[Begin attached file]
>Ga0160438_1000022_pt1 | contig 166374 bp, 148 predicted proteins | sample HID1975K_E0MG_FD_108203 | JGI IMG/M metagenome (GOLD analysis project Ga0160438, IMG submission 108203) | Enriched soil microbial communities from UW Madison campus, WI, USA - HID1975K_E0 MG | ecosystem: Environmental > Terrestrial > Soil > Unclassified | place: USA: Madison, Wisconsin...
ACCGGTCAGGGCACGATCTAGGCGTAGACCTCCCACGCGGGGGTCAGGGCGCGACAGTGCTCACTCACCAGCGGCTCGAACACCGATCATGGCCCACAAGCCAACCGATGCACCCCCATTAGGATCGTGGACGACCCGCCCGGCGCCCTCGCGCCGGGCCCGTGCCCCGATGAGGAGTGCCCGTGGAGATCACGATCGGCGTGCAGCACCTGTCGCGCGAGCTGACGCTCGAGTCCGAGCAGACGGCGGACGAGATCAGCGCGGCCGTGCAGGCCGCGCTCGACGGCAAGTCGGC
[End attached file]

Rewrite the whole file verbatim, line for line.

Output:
>Ga0160438_1000022_pt1 | contig 166374 bp, 148 predicted proteins | sample HID1975K_E0MG_FD_108203 | JGI IMG/M metagenome (GOLD analysis project Ga0160438, IMG submission 108203) | Enriched soil microbial communities from UW Madison campus, WI, USA - HID1975K_E0 MG | ecosystem: Environmental > Terrestrial > Soil > Unclassified | place: USA: Madison, Wisconsin...
ACCGGTCAGGGCACGATCTAGGCGTAGACCTCCCACGCGGGGGTCAGGGCGCGACAGTGCTCACTCACCAGCGGCTCGAACACCGATCATGGCCCACAAGCCAACCGATGCACCCCCATTAGGATCGTGGACGACCCGCCCGGCGCCCTCGCGCCGGGCCCGTGCCCCGATGAGGAGTGCCCGTGGAGATCACGATCGGCGTGCAGCACCTGTCGCGCGAGCTGACGCTCGAGTCCGAGCAGACGGCGGACGAGATCAGCGCGGCCGTGCAGGCCGCGCTCGACGGCAAGTCGGC